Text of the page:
Between March 1 and March 22, 105 flights (17%) to or from the island were disrupted.

There were 62 cancellations and 43 delays, in comparison to no cancellations in January, according to the Civil Aviation Authority.

A spokesperson for the Department of Infrastructure said: ‘It is important to note that cancellations and delays can be caused by a variety of reasons, including weather at Isle of Man Airport, but also the weather and other operational factors elsewhere in the network as well as with the airline operators themselves.

‘When ILS is not available, the airport has a range of alternative instrument approaches published for each runway including Non-Directional Beacon, VHF Omnidirectional Range, Distance Measuring Equipment and Surveillance Radar Approach.

‘These approach types are classified as non-precision approaches (NPA), which is a technical term to describe approach types that do not provide pilots with electronic glideslope information.

‘NPAs require pilots to make their decision to land at a higher altitude (and therefore earlier in the approach) to ensure safe obstacle clearance, which in poor weather, when there is low cloud and, or poor visibility, can lead to missed approaches more commonly than when flying ILS.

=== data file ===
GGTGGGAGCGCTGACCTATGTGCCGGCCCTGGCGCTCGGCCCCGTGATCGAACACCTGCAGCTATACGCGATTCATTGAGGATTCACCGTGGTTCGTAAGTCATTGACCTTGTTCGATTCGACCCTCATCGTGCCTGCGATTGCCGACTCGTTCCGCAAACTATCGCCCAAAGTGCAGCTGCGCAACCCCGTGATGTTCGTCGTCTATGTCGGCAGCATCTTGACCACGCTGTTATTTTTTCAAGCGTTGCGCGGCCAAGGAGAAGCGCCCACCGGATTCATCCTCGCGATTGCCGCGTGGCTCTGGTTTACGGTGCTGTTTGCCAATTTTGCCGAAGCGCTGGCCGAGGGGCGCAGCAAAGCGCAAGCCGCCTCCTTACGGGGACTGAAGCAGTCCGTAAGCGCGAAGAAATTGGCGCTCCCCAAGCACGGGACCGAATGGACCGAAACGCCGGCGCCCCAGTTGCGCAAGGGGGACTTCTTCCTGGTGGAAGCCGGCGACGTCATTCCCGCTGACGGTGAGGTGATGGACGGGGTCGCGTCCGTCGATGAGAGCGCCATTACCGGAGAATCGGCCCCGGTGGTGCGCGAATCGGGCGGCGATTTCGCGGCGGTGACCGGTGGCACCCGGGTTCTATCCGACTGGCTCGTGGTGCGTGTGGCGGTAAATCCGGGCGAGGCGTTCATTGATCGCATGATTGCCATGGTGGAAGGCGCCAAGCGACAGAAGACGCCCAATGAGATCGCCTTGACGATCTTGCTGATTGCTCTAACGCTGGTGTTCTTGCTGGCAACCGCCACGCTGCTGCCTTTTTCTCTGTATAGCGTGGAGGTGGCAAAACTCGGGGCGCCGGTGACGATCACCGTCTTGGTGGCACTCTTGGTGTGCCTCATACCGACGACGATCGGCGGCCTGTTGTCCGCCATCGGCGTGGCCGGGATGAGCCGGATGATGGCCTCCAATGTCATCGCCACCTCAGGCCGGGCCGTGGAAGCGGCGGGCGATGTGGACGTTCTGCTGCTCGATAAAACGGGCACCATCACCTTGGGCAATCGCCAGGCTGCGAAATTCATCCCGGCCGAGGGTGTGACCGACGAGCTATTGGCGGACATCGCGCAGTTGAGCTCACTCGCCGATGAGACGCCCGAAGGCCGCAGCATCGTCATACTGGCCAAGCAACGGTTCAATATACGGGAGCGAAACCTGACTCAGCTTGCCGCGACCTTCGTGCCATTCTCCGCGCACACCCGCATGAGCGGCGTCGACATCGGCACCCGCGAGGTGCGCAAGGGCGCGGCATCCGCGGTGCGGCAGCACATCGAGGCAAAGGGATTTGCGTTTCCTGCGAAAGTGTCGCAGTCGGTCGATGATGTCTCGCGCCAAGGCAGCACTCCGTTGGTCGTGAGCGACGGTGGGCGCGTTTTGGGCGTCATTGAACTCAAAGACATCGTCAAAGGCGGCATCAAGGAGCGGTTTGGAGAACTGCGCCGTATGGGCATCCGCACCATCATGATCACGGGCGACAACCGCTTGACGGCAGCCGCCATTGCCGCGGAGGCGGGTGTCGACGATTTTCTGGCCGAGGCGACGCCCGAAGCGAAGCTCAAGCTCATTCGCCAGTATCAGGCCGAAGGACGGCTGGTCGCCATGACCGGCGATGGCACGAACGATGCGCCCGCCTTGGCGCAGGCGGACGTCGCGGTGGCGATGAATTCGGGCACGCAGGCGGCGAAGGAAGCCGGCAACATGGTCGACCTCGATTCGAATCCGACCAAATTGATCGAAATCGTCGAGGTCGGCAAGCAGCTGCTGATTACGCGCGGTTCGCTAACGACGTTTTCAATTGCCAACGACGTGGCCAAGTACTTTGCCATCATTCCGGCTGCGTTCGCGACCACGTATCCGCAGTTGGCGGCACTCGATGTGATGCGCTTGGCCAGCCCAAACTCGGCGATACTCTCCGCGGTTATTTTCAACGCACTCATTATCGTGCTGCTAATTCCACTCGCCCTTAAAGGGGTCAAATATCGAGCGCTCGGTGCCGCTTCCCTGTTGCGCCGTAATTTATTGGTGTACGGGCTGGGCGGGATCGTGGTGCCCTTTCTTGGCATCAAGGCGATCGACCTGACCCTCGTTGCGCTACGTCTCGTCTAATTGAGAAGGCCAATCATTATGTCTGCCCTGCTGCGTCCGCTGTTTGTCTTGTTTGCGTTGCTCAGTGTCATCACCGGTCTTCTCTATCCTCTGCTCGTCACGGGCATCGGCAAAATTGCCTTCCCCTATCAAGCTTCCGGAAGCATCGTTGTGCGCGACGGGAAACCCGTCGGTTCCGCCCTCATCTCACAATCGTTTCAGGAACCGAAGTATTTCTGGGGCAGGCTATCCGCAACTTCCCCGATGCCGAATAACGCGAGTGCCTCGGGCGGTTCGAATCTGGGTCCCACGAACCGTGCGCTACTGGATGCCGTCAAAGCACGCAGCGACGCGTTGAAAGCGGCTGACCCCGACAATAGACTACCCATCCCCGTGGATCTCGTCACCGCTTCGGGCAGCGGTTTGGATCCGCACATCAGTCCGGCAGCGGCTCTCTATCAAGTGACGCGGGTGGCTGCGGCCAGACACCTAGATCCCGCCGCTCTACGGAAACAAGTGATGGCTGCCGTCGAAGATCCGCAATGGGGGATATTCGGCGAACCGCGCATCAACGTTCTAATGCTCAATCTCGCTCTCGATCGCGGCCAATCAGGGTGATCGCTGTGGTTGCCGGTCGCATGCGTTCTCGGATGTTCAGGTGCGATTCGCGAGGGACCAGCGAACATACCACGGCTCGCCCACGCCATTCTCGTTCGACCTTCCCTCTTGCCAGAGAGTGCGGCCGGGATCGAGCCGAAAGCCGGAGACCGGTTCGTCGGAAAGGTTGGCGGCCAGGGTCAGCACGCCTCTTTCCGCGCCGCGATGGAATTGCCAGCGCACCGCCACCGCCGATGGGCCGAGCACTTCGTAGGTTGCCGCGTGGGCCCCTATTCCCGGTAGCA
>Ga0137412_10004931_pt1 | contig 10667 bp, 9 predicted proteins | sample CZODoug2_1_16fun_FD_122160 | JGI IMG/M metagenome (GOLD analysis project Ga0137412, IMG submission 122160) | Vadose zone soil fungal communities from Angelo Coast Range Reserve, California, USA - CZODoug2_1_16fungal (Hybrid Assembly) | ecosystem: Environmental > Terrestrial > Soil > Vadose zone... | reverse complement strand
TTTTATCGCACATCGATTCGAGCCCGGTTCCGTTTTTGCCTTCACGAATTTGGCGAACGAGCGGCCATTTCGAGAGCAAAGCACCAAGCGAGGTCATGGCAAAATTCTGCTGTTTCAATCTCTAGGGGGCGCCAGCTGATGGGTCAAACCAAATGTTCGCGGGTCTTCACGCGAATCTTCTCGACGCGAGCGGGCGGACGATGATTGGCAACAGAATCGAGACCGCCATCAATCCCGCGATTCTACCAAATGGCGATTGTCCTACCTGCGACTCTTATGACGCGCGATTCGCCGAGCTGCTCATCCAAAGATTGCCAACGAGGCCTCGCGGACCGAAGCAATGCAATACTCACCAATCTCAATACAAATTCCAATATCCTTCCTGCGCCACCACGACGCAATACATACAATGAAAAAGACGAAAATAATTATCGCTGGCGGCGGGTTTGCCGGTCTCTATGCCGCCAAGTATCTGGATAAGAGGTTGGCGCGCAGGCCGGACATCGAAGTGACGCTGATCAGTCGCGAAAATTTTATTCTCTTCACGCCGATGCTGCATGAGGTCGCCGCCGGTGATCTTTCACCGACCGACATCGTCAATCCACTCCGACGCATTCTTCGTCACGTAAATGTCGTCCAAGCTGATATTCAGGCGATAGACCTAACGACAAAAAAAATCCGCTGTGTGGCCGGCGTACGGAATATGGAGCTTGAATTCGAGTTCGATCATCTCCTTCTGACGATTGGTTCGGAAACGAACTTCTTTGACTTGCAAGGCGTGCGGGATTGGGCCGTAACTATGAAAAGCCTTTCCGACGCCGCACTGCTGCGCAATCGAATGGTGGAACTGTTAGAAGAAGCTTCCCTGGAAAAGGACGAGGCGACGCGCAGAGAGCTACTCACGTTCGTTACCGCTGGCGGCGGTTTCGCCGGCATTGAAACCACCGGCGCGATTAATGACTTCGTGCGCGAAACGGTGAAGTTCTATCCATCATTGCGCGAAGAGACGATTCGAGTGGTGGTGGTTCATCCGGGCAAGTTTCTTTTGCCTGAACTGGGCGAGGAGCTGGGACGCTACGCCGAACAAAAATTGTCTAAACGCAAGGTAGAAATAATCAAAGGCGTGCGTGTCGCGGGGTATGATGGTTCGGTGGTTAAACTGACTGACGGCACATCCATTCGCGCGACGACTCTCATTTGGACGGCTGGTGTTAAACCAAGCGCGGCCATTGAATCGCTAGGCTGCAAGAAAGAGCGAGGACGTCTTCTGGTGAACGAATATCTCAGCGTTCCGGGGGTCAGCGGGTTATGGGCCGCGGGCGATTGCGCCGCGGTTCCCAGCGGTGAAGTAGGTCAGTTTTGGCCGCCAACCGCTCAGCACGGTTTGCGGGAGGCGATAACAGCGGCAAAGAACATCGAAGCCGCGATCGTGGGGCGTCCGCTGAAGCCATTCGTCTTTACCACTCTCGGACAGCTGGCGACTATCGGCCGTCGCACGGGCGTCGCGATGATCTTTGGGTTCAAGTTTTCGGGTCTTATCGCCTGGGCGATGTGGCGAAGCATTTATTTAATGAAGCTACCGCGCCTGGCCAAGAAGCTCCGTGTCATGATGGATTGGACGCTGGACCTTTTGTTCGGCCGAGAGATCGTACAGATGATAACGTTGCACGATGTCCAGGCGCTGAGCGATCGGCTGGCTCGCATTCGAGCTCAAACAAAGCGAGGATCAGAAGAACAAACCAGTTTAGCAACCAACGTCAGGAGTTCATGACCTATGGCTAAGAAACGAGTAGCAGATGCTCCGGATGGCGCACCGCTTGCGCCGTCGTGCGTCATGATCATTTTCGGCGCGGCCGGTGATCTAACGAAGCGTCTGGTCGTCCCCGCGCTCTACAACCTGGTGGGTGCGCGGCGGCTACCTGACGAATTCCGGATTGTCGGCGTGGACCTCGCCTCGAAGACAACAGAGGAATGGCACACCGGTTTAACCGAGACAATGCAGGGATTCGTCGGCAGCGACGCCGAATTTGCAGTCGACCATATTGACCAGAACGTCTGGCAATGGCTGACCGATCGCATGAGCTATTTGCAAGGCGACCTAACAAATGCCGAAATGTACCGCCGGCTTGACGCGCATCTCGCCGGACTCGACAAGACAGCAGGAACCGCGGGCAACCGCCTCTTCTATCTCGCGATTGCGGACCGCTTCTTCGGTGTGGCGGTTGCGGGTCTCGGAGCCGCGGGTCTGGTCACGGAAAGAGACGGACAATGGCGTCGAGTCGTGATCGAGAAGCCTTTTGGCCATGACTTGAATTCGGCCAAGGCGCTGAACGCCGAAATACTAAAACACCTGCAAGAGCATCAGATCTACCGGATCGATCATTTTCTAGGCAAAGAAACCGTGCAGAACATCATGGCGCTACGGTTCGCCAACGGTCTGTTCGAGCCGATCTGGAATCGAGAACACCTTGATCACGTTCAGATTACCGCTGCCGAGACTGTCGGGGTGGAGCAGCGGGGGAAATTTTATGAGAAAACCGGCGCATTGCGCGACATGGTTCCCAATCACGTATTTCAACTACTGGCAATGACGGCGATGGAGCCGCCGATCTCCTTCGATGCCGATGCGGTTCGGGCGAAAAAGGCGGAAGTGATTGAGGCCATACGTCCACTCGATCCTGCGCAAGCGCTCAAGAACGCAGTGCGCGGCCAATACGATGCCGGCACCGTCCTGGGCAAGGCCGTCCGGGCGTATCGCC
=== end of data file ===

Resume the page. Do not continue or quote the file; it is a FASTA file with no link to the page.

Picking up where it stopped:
‘Work to maintain, and ultimately replace, all aspects of an airport’s communication, navigation and surveillance equipment is an ongoing process which will occasionally necessitate the temporary withdrawal of facilities and approach types.

‘When considering only meteorological data, the summer months of June, July and August have a higher risk of low cloud and poor visibility due to the warmer moist south-westerly airstreams at that time of year.

‘The airport also had to consider other factors outside of weather events, such as Christmas, Easter, TT festival and the summer tourist season, all of which see an increase in flights, routes and charters to direct destinations within Europe. Conducting the work during these months was deemed commercially unacceptable.’

The airport says that it consulted with airlines, updating them on the schedule, impacts and contingencies.